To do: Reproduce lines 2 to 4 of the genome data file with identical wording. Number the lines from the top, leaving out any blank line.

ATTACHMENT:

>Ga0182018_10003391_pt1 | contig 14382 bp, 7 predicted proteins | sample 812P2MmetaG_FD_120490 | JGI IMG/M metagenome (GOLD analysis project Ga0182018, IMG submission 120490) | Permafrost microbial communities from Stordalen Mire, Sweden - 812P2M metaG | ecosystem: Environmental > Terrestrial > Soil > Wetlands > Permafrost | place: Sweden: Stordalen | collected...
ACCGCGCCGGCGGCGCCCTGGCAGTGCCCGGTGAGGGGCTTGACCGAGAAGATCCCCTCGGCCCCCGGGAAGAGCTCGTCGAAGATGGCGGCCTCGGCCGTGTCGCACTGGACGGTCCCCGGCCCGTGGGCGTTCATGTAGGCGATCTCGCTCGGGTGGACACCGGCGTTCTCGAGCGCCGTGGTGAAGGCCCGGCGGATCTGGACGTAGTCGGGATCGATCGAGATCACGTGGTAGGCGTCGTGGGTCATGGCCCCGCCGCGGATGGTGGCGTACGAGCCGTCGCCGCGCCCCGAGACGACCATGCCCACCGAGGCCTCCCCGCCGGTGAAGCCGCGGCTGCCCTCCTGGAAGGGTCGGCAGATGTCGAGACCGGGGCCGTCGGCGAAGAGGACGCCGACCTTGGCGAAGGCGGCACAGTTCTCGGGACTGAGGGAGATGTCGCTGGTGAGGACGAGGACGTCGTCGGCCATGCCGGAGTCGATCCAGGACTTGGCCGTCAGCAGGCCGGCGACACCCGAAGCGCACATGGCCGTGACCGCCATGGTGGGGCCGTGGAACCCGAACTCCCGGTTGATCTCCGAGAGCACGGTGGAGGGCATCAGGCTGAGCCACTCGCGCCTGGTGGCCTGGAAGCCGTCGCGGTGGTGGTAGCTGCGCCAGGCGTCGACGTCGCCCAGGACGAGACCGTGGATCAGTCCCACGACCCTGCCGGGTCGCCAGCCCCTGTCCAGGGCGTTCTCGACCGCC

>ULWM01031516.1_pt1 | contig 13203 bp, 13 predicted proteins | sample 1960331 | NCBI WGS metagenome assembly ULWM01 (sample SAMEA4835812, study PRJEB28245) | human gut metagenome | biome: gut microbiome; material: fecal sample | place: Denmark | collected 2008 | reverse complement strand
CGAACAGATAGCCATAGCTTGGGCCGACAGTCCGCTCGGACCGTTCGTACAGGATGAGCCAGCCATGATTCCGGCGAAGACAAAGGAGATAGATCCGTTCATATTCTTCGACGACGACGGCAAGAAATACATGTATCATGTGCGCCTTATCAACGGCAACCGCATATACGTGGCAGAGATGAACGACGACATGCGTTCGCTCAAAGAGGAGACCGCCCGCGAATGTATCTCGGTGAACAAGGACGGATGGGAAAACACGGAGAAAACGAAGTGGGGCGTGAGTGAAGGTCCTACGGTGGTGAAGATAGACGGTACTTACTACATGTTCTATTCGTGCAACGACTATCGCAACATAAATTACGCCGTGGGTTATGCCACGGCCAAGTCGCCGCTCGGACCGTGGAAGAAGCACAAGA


ACCGCGCCGGCGGCGCCCTGGCAGTGCCCGGTGAGGGGCTTGACCGAGAAGATCCCCTCGGCCCCCGGGAAGAGCTCGTCGAAGATGGCGGCCTCGGCCGTGTCGCACTGGACGGTCCCCGGCCCGTGGGCGTTCATGTAGGCGATCTCGCTCGGGTGGACACCGGCGTTCTCGAGCGCCGTGGTGAAGGCCCGGCGGATCTGGACGTAGTCGGGATCGATCGAGATCACGTGGTAGGCGTCGTGGGTCATGGCCCCGCCGCGGATGGTGGCGTACGAGCCGTCGCCGCGCCCCGAGACGACCATGCCCACCGAGGCCTCCCCGCCGGTGAAGCCGCGGCTGCCCTCCTGGAAGGGTCGGCAGATGTCGAGACCGGGGCCGTCGGCGAAGAGGACGCCGACCTTGGCGAAGGCGGCACAGTTCTCGGGACTGAGGGAGATGTCGCTGGTGAGGACGAGGACGTCGTCGGCCATGCCGGAGTCGATCCAGGACTTGGCCGTCAGCAGGCCGGCGACACCCGAAGCGCACATGGCCGTGACCGCCATGGTGGGGCCGTGGAACCCGAACTCCCGGTTGATCTCCGAGAGCACGGTGGAGGGCATCAGGCTGAGCCACTCGCGCCTGGTGGCCTGGAAGCCGTCGCGGTGGTGGTAGCTGCGCCAGGCGTCGACGTCGCCCAGGACGAGACCGTGGATCAGTCCCACGACCCTGCCGGGTCGCCAGCCCCTGTCCAGGGCGTTCTCGACCGCC

>ULWM01031516.1_pt1 | contig 13203 bp, 13 predicted proteins | sample 1960331 | NCBI WGS metagenome assembly ULWM01 (sample SAMEA4835812, study PRJEB28245) | human gut metagenome | biome: gut microbiome; material: fecal sample | place: Denmark | collected 2008 | reverse complement strand
CGAACAGATAGCCATAGCTTGGGCCGACAGTCCGCTCGGACCGTTCGTACAGGATGAGCCAGCCATGATTCCGGCGAAGACAAAGGAGATAGATCCGTTCATATTCTTCGACGACGACGGCAAGAAATACATGTATCATGTGCGCCTTATCAACGGCAACCGCATATACGTGGCAGAGATGAACGACGACATGCGTTCGCTCAAAGAGGAGACCGCCCGCGAATGTATCTCGGTGAACAAGGACGGATGGGAAAACACGGAGAAAACGAAGTGGGGCGTGAGTGAAGGTCCTACGGTGGTGAAGATAGACGGTACTTACTACATGTTCTATTCGTGCAACGACTATCGCAACATAAATTACGCCGTGGGTTATGCCACGGCCAAGTCGCCGCTCGGACCGTGGAAGAAGCACAAGA